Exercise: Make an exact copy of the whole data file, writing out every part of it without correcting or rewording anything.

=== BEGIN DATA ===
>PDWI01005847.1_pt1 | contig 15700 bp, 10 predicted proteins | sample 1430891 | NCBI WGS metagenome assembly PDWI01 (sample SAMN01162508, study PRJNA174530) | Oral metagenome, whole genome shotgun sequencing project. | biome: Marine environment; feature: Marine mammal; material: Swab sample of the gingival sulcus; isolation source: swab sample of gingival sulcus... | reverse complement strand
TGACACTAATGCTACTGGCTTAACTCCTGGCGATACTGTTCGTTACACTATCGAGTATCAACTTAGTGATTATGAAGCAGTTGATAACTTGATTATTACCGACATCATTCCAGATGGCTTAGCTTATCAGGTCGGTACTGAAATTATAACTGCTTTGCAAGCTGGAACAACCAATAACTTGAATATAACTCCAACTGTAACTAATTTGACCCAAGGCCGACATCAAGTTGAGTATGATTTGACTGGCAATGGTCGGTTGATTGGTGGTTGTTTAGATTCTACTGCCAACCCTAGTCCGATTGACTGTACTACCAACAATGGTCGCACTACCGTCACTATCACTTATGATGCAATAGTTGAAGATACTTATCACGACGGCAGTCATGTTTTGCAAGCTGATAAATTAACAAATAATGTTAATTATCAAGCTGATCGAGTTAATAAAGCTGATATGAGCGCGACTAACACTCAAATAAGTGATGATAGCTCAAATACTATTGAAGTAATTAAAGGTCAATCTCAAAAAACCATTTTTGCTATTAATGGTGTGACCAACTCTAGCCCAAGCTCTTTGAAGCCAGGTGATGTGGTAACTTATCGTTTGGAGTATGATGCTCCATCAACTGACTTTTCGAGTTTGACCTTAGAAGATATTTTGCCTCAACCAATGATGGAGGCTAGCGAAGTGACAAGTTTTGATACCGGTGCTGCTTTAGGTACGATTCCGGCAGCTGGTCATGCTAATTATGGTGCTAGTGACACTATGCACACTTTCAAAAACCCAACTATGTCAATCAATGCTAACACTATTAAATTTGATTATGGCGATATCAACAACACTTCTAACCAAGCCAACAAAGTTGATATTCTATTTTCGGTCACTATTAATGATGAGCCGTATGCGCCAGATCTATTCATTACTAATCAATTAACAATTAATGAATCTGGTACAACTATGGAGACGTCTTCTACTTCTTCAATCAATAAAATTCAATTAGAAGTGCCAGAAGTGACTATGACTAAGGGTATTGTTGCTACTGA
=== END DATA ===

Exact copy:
>PDWI01005847.1_pt1 | contig 15700 bp, 10 predicted proteins | sample 1430891 | NCBI WGS metagenome assembly PDWI01 (sample SAMN01162508, study PRJNA174530) | Oral metagenome, whole genome shotgun sequencing project. | biome: Marine environment; feature: Marine mammal; material: Swab sample of the gingival sulcus; isolation source: swab sample of gingival sulcus... | reverse complement strand
TGACACTAATGCTACTGGCTTAACTCCTGGCGATACTGTTCGTTACACTATCGAGTATCAACTTAGTGATTATGAAGCAGTTGATAACTTGATTATTACCGACATCATTCCAGATGGCTTAGCTTATCAGGTCGGTACTGAAATTATAACTGCTTTGCAAGCTGGAACAACCAATAACTTGAATATAACTCCAACTGTAACTAATTTGACCCAAGGCCGACATCAAGTTGAGTATGATTTGACTGGCAATGGTCGGTTGATTGGTGGTTGTTTAGATTCTACTGCCAACCCTAGTCCGATTGACTGTACTACCAACAATGGTCGCACTACCGTCACTATCACTTATGATGCAATAGTTGAAGATACTTATCACGACGGCAGTCATGTTTTGCAAGCTGATAAATTAACAAATAATGTTAATTATCAAGCTGATCGAGTTAATAAAGCTGATATGAGCGCGACTAACACTCAAATAAGTGATGATAGCTCAAATACTATTGAAGTAATTAAAGGTCAATCTCAAAAAACCATTTTTGCTATTAATGGTGTGACCAACTCTAGCCCAAGCTCTTTGAAGCCAGGTGATGTGGTAACTTATCGTTTGGAGTATGATGCTCCATCAACTGACTTTTCGAGTTTGACCTTAGAAGATATTTTGCCTCAACCAATGATGGAGGCTAGCGAAGTGACAAGTTTTGATACCGGTGCTGCTTTAGGTACGATTCCGGCAGCTGGTCATGCTAATTATGGTGCTAGTGACACTATGCACACTTTCAAAAACCCAACTATGTCAATCAATGCTAACACTATTAAATTTGATTATGGCGATATCAACAACACTTCTAACCAAGCCAACAAAGTTGATATTCTATTTTCGGTCACTATTAATGATGAGCCGTATGCGCCAGATCTATTCATTACTAATCAATTAACAATTAATGAATCTGGTACAACTATGGAGACGTCTTCTACTTCTTCAATCAATAAAATTCAATTAGAAGTGCCAGAAGTGACTATGACTAAGGGTATTGTTGCTACTGA